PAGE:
Upasthita, Upāsthita: 14 definitions


Upasthita means something in Hinduism, Sanskrit, Marathi, Hindi. If you want to know the exact meaning, history, etymology or English translation of this term then check out the descriptions on this page. Add your comment or reference to a book if you want to contribute to this summary article.

Upasthita has 12 English definitions available.

Alternative spellings of this word include Upasthit.

Languages of India and abroad

Sanskrit dictionary

[«previous next»] — Upasthita in Sanskrit glossary

[Deutsch Wörterbuch]

Source: Cologne Digital Sanskrit Dictionaries: Böhtlingk and Roth Grosses Petersburger Wörterbuch

Upasthita (उपस्थित):—(wie eben)

1) partic. s. u. sthā. —

2) gramm. gefolgt und zwar von dem in der Veda-Recitation zu grammatischen Zwecken eingeschobenen iti. upasthitaṃ setikaraṇaṃ kevalaṃ tu sthitaṃ padam [Prātiśākhya zum Ṛgveda 10, 9. 15, 5.] viśpatīvopasthite [Prātiśākhya zur Vājasaneyisaṃhitā 4, 88.] n. dieses iti selbst: aplutavadupasthite [Pāṇini’s acht Bücher 6, 1, 129.] kimupasthitaṃ nāma . anārṣa itikaraṇaḥ [Patañjali] sthitopasthita n. heisst die Wortstellung vor und nach iti, z. B. sviti su (s. parigraha, veṣṭaka). pūrvasyottarasaṃhitasya sthitopasthitamavagṛhyasya [Prātiśākhya zur Vājasaneyisaṃhitā 4, 188.] [Prātiśākhya zum Ṛgveda 15, 11. 11, 31. 15.] —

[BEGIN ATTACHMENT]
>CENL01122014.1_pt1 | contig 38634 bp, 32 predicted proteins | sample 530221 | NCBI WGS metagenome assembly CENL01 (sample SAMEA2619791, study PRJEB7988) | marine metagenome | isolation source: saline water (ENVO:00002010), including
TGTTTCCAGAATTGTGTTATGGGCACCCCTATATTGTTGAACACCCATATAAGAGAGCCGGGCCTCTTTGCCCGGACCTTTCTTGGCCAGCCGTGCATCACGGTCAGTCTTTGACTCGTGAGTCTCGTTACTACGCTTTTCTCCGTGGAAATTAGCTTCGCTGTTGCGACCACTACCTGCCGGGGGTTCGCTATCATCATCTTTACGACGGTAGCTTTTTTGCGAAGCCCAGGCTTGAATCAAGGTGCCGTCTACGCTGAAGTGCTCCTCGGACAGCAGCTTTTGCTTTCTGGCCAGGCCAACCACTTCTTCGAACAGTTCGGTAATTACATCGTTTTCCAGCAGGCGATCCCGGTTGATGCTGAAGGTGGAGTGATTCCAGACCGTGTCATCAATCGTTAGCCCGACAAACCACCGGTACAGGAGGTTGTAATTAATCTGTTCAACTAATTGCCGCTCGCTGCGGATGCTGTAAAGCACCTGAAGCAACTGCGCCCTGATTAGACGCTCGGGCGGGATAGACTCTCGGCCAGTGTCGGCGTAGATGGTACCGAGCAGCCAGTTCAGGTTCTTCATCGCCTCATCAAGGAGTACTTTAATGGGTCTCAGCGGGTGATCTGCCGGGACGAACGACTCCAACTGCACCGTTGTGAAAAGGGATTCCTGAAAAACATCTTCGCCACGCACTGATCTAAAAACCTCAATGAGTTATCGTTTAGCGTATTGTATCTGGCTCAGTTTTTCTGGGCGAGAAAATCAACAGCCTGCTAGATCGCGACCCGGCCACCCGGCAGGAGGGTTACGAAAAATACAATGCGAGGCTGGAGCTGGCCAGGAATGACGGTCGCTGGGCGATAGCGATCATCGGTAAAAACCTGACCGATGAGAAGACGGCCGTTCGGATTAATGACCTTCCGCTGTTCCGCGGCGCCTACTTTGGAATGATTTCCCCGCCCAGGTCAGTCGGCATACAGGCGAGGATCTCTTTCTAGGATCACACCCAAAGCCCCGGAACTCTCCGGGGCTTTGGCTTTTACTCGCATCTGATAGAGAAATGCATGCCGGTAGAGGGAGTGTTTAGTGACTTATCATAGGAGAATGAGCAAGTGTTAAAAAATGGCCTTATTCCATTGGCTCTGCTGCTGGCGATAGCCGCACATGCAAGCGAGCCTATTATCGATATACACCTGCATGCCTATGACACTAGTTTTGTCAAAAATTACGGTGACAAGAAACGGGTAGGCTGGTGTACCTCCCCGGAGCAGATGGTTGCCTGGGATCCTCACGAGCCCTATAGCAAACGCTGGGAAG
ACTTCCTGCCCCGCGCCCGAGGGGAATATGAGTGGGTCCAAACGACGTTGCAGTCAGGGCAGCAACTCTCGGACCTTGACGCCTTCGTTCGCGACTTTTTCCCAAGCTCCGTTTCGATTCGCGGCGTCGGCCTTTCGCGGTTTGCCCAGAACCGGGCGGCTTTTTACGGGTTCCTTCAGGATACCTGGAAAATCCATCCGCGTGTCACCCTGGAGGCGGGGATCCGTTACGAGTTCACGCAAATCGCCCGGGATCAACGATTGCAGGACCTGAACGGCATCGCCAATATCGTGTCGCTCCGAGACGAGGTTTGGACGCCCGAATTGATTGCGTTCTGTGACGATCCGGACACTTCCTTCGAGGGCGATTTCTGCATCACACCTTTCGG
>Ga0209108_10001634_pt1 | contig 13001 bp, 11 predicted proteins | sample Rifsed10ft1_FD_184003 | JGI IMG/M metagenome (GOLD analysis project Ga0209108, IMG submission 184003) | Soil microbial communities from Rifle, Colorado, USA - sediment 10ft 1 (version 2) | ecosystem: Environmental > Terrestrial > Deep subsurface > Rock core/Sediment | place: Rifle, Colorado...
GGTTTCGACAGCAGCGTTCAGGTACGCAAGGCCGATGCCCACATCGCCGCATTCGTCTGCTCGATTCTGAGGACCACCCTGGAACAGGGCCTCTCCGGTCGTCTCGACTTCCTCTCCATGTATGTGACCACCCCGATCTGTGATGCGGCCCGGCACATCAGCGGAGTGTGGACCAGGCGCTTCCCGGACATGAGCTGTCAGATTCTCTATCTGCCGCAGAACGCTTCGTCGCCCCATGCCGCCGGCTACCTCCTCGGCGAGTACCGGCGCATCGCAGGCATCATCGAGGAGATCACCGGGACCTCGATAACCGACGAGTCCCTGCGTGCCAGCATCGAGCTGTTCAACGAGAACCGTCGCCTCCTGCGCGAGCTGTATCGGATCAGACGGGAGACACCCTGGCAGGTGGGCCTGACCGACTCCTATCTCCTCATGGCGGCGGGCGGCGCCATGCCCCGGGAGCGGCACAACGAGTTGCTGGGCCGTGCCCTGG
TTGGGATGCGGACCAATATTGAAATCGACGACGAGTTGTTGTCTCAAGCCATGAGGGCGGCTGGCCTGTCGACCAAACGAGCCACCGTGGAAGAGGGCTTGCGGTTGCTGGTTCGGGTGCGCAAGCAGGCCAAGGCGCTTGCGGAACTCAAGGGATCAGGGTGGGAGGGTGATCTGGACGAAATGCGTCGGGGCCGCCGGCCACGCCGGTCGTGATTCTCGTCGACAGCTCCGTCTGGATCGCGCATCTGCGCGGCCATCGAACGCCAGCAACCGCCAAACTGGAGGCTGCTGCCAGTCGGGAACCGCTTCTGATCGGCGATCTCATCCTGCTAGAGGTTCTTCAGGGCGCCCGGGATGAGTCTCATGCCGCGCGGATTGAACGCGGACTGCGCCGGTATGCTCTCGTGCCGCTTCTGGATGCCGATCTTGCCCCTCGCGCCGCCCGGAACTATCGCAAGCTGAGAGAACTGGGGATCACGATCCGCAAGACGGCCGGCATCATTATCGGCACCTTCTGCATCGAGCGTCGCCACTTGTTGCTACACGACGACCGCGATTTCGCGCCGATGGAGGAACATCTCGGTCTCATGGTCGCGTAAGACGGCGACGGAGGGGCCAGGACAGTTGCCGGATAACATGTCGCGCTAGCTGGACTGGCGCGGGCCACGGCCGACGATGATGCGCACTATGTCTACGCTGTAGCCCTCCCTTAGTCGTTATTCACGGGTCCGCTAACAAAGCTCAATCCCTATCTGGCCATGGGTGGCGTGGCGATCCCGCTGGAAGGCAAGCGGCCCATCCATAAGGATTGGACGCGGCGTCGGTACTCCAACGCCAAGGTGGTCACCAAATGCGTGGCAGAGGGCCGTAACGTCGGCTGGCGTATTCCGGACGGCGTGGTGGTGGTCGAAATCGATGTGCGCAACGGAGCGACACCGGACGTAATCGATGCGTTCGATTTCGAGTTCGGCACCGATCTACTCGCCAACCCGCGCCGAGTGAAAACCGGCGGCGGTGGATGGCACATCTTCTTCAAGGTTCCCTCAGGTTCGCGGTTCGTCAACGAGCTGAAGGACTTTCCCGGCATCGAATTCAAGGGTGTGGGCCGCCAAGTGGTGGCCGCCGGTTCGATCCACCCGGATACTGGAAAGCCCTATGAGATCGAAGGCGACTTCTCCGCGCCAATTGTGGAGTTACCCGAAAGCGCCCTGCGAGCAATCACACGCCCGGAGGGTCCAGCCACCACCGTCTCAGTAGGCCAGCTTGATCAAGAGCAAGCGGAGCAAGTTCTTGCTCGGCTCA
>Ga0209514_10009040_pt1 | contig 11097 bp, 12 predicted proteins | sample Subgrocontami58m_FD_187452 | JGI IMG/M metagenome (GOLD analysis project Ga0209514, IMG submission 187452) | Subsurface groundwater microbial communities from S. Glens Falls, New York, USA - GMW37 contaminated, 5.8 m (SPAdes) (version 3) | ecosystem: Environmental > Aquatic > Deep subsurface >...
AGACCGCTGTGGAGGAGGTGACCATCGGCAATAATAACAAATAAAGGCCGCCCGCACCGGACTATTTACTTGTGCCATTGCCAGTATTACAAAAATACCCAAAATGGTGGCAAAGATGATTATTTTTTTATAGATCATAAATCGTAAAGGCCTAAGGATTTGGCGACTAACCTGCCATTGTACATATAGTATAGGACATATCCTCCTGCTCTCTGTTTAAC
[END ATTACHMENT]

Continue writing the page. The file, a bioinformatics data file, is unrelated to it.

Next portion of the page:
3) m. Nomen proprium gaṇa ācitādi zu [Pāṇini’s acht Bücher 6, 2, 146.] —

4) f. Name zweier Metra: a) 4 Mal ¯ ¯, ˘ ˘ ¯ ˘ ˘ ¯ ˘ ¯ [Colebrooke II, 159 (V, 5).] — b) 4 Mal ˘ ¯ ˘ ˘ ˘ ¯ ¯ ¯ ˘ ¯ ¯ [Colebrooke II, 160 (VI, 15).]

--- OR ---

Upasthita (उपस्थित):—

4) b) n. [Weber’s Indische Studien 8, 377.] Das n. bezeichnet ausserdem ebendaselbst [386] das Versmaass 4 Mal {Ç}.

Source: Cologne Digital Sanskrit Dictionaries: Sanskrit-Wörterbuch in kürzerer Fassung

Upasthita (उपस्थित):——

1) *m. Thürsteher [Galano's Wörterbuch] —

2) f. ā ein best. Metrum.

3) n. — a) Name zweier Metra. — b) das im Padapāṭha von iti gefolgte Wort.

context information

Sanskrit, also spelled संस्कृतम् (saṃskṛtam), is an ancient language of India commonly seen as the grandmother of the Indo-European language family (even English!). Closely allied with Prakrit and Pali, Sanskrit is more exhaustive in both grammar and terms and has the most extensive collection of literature in the world, greatly surpassing its sister-languages Greek and Latin.

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